- Increased urgency to urinate, even if there is no output
- Cloudy or strong-smelling urine
- A decreased output of urine
- Children may complain of a burning sensation when urinating
- Older children may complain of lower stomach or back pain
- Younger children may cry when urinating
- Wetting the bed
If your child is showing symptoms of a UTI you must see your pediatrician right away. A simple urine sample is all that’s needed to be able to detect the presence of bacteria. We can examine the urine sample under the microscope and provide results in a matter of minutes. The kind of bacteria that’s present will help us determine the type of antibiotics we will prescribe.
It’s important to seek treatment right away, as untreated UTIs can lead to more serious problems including kidney infections, abscesses, and sepsis. Your pediatrician can prescribe antibiotics. Your child should also be getting plenty of fluids during the course of their treatment to help flush out bacteria.
Does your baby have jaundice? Find out how to handle this problem.
Jaundice in newborns is actually more common than you might think. While seeing your newborn with yellowing skin and eyes may be alarming it’s usually nothing to worry about. When red blood cells breakdown in the body they release a substance known as bilirubin. When your baby’s liver is unable to break down the bilirubin quickly enough this leads to jaundice. Find out how our Kansas City, MO, newborn doctors will treat this problem at Pediatric Care North.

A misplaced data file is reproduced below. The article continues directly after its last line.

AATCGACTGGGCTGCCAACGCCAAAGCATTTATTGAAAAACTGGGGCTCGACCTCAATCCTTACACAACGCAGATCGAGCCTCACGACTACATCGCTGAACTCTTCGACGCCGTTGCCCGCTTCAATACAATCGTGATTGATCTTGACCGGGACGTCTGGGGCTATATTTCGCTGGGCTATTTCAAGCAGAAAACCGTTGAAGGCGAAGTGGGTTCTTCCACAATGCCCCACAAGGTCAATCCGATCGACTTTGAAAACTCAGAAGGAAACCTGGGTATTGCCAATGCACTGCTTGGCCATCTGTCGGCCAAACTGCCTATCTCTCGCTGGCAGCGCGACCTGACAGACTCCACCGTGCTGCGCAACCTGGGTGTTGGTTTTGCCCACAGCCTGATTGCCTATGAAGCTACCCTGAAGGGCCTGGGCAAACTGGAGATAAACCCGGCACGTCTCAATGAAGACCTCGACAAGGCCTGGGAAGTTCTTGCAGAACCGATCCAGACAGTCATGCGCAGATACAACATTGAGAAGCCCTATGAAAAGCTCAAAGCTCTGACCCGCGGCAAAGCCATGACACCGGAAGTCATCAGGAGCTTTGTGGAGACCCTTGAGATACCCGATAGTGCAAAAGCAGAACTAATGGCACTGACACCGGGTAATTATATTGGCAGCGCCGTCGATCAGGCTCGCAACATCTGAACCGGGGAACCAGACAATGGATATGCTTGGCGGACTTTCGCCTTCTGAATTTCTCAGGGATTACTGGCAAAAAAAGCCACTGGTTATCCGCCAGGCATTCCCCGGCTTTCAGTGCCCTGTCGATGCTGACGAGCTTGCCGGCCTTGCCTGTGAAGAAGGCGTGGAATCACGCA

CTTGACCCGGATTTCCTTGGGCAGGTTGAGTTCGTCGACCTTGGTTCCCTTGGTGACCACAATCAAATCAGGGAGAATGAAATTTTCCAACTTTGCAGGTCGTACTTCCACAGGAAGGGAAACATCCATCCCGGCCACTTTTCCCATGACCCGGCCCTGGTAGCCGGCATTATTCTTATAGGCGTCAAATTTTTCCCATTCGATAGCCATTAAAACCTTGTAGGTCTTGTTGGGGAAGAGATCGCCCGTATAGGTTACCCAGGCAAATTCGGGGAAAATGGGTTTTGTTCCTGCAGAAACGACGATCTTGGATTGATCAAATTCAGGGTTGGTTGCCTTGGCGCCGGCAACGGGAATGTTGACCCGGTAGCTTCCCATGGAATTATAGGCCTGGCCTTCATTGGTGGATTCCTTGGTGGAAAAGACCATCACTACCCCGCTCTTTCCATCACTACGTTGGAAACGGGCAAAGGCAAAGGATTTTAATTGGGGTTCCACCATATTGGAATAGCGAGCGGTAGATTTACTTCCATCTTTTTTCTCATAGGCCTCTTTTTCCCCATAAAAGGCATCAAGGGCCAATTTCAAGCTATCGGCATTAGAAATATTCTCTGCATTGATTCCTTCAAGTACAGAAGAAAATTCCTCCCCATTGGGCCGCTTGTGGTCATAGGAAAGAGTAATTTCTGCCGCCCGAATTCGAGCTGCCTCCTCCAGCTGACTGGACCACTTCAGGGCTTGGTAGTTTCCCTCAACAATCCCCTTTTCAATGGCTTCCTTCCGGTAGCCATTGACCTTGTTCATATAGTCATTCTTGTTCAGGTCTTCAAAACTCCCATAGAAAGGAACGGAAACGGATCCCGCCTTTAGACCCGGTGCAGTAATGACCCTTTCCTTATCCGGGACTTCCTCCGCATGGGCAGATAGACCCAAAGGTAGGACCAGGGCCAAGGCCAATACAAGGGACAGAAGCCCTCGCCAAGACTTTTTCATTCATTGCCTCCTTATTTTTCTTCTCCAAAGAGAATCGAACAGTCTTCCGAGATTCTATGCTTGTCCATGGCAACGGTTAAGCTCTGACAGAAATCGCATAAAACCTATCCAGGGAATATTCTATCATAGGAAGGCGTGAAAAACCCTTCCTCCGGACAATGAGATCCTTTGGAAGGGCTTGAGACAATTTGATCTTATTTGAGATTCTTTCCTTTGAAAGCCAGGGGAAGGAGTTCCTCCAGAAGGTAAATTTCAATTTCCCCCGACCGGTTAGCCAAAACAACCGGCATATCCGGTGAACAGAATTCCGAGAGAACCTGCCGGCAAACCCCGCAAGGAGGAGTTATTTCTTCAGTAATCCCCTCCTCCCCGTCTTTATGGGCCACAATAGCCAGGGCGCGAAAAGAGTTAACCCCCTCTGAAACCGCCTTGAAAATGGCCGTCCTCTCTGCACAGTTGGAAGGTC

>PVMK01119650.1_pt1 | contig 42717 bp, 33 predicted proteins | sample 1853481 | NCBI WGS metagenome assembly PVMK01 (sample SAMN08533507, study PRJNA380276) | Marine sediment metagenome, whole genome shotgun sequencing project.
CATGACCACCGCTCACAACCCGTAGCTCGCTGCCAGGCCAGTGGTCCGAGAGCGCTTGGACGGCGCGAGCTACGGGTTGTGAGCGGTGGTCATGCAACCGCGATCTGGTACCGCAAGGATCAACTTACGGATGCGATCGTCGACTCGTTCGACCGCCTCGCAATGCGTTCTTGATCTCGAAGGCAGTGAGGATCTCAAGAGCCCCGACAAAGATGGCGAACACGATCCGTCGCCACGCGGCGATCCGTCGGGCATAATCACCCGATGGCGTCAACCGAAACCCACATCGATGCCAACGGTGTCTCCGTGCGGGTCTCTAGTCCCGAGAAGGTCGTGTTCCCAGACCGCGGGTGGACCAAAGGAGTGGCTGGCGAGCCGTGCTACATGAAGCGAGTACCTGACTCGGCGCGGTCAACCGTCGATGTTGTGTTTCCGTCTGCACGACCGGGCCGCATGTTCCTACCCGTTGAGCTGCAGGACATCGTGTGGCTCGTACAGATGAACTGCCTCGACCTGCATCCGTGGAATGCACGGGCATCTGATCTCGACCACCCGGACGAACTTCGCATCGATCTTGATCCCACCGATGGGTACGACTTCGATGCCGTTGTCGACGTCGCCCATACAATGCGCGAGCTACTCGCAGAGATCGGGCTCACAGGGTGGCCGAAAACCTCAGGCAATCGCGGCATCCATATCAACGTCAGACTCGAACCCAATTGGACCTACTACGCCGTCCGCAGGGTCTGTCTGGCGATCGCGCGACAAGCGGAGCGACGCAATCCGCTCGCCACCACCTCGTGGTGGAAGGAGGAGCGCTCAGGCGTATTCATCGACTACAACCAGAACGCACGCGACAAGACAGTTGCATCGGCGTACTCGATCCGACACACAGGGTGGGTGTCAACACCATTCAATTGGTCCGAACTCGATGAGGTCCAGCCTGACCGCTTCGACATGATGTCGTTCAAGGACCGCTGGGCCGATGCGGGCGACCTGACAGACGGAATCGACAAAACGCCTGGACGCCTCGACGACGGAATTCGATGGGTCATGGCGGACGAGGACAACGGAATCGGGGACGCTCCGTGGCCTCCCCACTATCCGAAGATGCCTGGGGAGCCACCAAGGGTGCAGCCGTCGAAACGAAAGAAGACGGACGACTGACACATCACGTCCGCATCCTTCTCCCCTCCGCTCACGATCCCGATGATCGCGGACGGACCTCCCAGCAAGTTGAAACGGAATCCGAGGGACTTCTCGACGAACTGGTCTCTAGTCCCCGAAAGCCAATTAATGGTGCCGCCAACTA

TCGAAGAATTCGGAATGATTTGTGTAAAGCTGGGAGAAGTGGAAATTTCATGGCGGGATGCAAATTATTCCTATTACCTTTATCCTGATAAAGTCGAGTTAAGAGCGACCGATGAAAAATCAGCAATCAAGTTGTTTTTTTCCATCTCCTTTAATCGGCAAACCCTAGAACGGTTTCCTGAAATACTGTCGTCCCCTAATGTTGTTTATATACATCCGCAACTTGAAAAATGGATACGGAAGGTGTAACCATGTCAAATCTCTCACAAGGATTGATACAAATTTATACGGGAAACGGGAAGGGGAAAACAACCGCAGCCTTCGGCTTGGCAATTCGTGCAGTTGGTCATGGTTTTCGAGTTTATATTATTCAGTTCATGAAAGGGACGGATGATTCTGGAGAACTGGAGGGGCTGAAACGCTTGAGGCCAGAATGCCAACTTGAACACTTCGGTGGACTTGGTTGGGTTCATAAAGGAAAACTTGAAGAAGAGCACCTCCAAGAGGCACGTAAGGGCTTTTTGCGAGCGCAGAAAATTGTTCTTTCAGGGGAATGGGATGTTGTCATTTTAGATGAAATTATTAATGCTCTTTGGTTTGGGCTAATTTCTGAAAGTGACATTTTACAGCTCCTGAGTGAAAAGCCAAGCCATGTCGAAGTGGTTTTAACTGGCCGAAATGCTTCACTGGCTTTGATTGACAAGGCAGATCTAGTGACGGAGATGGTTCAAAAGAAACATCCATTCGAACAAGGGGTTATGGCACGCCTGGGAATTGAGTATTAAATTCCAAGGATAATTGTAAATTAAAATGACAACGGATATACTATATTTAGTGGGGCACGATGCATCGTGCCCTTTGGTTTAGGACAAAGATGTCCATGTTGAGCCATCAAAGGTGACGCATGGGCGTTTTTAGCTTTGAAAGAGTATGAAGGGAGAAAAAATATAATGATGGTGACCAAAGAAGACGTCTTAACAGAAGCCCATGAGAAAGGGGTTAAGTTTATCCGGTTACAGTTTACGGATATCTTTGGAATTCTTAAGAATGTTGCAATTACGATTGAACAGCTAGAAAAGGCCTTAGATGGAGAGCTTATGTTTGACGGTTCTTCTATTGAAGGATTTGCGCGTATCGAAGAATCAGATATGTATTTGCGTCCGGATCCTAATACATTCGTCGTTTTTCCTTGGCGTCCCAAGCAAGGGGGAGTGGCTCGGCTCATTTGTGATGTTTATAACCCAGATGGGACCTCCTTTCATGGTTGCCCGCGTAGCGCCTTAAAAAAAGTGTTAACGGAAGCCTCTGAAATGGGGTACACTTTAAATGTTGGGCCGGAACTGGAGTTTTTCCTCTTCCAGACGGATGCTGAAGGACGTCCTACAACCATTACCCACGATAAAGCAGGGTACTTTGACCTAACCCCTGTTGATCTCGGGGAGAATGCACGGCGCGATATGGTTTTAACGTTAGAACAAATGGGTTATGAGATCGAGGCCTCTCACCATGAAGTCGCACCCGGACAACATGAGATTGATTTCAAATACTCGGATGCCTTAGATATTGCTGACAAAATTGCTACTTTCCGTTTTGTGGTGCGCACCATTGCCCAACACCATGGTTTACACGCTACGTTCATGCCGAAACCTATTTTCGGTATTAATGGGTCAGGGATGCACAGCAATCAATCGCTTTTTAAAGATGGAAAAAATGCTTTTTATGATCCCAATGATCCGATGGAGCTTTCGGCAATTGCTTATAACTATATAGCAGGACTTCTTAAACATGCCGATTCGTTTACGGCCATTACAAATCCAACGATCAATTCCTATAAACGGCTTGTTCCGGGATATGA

What causes newborn jaundice?
There are several reasons your baby may develop jaundice. Premature babies (babies born before 37 weeks) are more at risk for developing jaundice, as are babies that aren’t getting enough breast milk (or formula) or babies that have a different blood type from their mother.
In some cases, an infection or liver problem could be to blame. While newborn jaundice will often go away on its own within 2-3 weeks, if your baby’s symptoms persist for more than 3 weeks this could be a sign of an underlying health issue.
When will symptoms appear?
Newborn jaundice will typically appear not long after birth (usually within 2-4 days). If you notice your baby’s skin appears yellow, especially when pressing on their skin, this is a telltale sign of jaundice.
Do I need to call a Kansas City Newborn Doctor right away?
While you may not necessarily need to call our Kansas City, MO, newborn doctor right away if your child has symptoms of jaundice, it is important to know when to turn to us for care. Give us a call if your baby’s symptoms get worse or spread, if your baby develops a fever, if they aren’t feeding, or they seem sluggish.